Adding to the appeal of this film is youngster of Hollywood royalty (the son of Jada and Will Smith), Jaden Smith. I must admit, I was curious to see how well Smith would hold up without his father on the screen simultaneously (as in "Pursuit of Happyness"), but I was thoroughly impressed. He shares his father's comedic timing and, as one critic stated, an "emotional presence" that makes him so likable I was completely vested in Dre's journey as he grew to learn more about life and gaining honor among peers.
Playing the supporting role as Dre's mother, Teraji P. Henson also gave a convincing and fun performance as Dre's mother. The moments in which she scolds her son are enjoyable as I could see much of my parents in her style of discipline.
The cinematography is beautiful as well. I felt completely transported as the film discovered various parts of China, capturing it's mysticism, modernism, and traditional beauty all in one film.
Overall, I think this was a very entertaining film with great action and a warm heart. "The Karate Kid" is a remake that will soon become a classic for its generation as "Shao-Dre" joins "Daniel-son" as a household name.
This year's Oscar-nominated animated shorts aren't exceptionally awe-inspiring. However, they are collectively comedic as each one tells a different yet interesting story. The rating above is my general consensus of the shorts as a whole. The following are my opinions of induvidual shorts. In the film, they also included "honorable mentions", but they were so many and so fleeting I couldn't remember them all. The one's I'm commenting on are all in the race for an Oscar for Best Animated Short.
~"French Roast" - Fabrice O. Joubert (FRANCE, 8 mins)
This short film set in a French cafe tells a great story through it's various characters. The ending is slightly predictable but it ends with a touching and heartwarming gesture which is sure to have been the reason for its nomination. My rating: 7/10.
This animated short is a laugh-out-loud, hilarious farce on the classic Grimm's tale, and a creative twist on the traditional image of grandmothers and bedtime stories. The story and dialogue are great. The voice-over work for the Granny O' Grimm character is well suited and adds to the humor. Over all, a well-concieved story from the Irish company, Brown Bag films. My rating: 8/10.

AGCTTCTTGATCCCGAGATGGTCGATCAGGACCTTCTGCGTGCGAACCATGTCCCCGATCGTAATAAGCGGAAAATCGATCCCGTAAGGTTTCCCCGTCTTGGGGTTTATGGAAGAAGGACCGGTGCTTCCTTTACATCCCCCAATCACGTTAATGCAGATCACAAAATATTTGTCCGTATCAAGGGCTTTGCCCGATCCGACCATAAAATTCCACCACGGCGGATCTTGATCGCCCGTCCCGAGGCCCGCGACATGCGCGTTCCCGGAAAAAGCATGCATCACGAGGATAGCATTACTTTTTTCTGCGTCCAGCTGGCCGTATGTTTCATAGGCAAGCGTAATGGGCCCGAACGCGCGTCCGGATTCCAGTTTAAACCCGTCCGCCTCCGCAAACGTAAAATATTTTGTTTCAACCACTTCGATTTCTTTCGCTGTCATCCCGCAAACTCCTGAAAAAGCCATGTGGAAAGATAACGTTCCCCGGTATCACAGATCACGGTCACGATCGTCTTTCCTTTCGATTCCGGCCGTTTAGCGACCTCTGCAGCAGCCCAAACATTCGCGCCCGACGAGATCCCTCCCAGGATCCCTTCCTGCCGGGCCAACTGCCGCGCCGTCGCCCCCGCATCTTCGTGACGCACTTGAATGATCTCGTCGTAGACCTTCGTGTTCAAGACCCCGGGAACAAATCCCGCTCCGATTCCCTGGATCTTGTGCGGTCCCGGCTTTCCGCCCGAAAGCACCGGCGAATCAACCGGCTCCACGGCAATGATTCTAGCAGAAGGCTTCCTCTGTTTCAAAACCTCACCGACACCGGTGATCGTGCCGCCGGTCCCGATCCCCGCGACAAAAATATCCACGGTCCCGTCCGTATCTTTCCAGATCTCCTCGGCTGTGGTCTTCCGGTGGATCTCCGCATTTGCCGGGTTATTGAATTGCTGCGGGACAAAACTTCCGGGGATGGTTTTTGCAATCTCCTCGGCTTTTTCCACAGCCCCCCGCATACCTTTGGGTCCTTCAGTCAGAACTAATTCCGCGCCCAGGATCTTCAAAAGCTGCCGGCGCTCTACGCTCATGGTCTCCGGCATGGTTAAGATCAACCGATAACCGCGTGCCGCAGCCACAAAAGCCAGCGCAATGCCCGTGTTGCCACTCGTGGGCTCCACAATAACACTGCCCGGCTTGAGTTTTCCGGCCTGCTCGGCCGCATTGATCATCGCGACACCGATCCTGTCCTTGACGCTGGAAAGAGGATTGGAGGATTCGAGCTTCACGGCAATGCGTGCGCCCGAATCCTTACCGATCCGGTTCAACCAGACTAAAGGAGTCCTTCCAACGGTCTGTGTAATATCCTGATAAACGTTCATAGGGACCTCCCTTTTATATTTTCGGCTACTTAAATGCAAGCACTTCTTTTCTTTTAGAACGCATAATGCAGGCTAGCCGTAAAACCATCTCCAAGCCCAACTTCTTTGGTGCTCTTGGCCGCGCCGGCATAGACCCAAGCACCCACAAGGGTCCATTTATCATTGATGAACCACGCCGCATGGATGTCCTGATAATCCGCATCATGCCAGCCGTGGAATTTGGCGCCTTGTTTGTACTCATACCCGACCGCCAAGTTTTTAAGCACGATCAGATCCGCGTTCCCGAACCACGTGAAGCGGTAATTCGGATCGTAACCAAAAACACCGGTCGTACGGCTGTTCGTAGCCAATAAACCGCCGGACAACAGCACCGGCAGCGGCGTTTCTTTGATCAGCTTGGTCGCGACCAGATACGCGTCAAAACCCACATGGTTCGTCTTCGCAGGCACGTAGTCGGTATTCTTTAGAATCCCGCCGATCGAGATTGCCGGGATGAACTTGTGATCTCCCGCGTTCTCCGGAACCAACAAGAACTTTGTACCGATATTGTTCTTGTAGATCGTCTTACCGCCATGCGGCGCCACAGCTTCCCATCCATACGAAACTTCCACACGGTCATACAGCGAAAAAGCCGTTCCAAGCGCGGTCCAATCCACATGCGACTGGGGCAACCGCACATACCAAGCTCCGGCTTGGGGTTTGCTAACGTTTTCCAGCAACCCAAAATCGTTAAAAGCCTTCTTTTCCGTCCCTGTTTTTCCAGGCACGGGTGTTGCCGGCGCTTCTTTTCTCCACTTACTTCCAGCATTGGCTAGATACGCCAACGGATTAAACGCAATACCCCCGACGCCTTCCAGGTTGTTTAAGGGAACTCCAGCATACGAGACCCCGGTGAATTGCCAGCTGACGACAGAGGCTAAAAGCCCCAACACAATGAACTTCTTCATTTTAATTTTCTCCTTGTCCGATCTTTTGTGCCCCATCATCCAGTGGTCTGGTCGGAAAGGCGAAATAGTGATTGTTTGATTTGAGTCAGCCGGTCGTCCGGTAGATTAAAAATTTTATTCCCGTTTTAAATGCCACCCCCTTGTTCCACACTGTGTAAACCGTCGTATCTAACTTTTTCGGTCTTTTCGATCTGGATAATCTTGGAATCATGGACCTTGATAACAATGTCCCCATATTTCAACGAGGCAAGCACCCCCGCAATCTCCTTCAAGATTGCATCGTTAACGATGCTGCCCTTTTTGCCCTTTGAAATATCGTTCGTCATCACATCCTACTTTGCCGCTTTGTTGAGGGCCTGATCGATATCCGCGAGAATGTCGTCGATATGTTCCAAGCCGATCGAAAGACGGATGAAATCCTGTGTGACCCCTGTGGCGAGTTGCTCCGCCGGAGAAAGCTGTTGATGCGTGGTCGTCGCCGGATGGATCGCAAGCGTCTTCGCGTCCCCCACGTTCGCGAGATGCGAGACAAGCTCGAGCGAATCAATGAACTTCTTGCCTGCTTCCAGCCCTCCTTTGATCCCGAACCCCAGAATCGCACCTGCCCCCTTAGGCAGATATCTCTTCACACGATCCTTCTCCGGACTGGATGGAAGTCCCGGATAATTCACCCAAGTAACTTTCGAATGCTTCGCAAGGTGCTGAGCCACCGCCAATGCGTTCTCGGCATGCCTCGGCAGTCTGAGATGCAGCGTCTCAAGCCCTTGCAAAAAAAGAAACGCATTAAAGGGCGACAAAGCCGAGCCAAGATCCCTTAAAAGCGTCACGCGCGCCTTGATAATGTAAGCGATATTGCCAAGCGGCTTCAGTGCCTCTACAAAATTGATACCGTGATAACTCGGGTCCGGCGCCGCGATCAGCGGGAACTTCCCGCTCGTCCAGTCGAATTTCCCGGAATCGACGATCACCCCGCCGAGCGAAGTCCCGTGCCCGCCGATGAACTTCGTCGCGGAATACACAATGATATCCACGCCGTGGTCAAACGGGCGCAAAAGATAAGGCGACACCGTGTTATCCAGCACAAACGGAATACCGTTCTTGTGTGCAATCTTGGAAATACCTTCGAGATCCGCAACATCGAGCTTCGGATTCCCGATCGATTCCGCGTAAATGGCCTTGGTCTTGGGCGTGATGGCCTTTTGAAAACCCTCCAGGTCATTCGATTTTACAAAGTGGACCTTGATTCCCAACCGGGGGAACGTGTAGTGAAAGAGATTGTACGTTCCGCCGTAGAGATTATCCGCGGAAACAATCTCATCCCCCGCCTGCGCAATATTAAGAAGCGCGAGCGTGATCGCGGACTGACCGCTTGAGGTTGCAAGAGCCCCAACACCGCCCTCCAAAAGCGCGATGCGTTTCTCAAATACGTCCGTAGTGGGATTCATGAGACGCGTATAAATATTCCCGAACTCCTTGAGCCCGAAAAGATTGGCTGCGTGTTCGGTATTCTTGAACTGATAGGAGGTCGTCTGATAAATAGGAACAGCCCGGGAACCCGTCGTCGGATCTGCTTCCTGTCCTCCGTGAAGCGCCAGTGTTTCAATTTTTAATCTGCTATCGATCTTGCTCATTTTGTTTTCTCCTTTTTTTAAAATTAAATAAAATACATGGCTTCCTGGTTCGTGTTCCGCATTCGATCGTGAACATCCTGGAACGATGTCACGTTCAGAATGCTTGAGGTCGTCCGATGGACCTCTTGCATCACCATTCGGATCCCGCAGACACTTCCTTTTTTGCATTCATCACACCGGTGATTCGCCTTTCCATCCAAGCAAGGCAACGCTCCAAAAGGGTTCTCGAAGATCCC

~ "The Lady and the Reaper (La Dama y la Muerte)" - Javier Recio Gracia (SPAIN, 8 mins) -- Produced by Antonio Banderas
This short is quite misleading in the first two minutes. Director Javier Recio Gracia has you believe you will be taking a nostaligic, heart-felt journey into the after-life with an elderly woman as she meets the grim reaper, and then literally rips you back to reality; and then back to the afterlife again.
In the film, the old woman is saved by a heroic, johnny-bravo-esque doctor who brings her back to life. The Lord of Death isn't too happy about that. A tug-of-war plot ensues that feels a little too stylized and contrived. It's not unlike anything you couldn't catch flipping though Nickelodeon or Cartoon Network. Of course, it attempts to garner some laughs along the way, which it does, but some are forced and end up falling flat. What's worse is Gracia speeds up the action in this film to draw less attention to the weakly-concieved gags thrown into the mix. Even the sim-like mumbles uttered from the characters get annoying after awhile. However, the ending sort of makes up for deflated jokes but I don't see how this one was even considered in the nomination, except for its first few opening sequences. Antonio Bandaras must have purchased this nomination. My rating: 5/10.
~"Logorama" - Nicolas Schmerkin (ARGENTINA, 16 mins) - featuring the voices of director David Fincher and screenwriter Andrew Kevin Walker
This short was a very creative and imaginative take on the theme of consumerism (if that's a word). It serves as an interesting and humorous allegory of how we are literally drowning in a sea of logos and advertisements when we step out of our front door. I wouldn't be surprised to see this one win the Oscar for best animated short, and so I predict it will take home the award.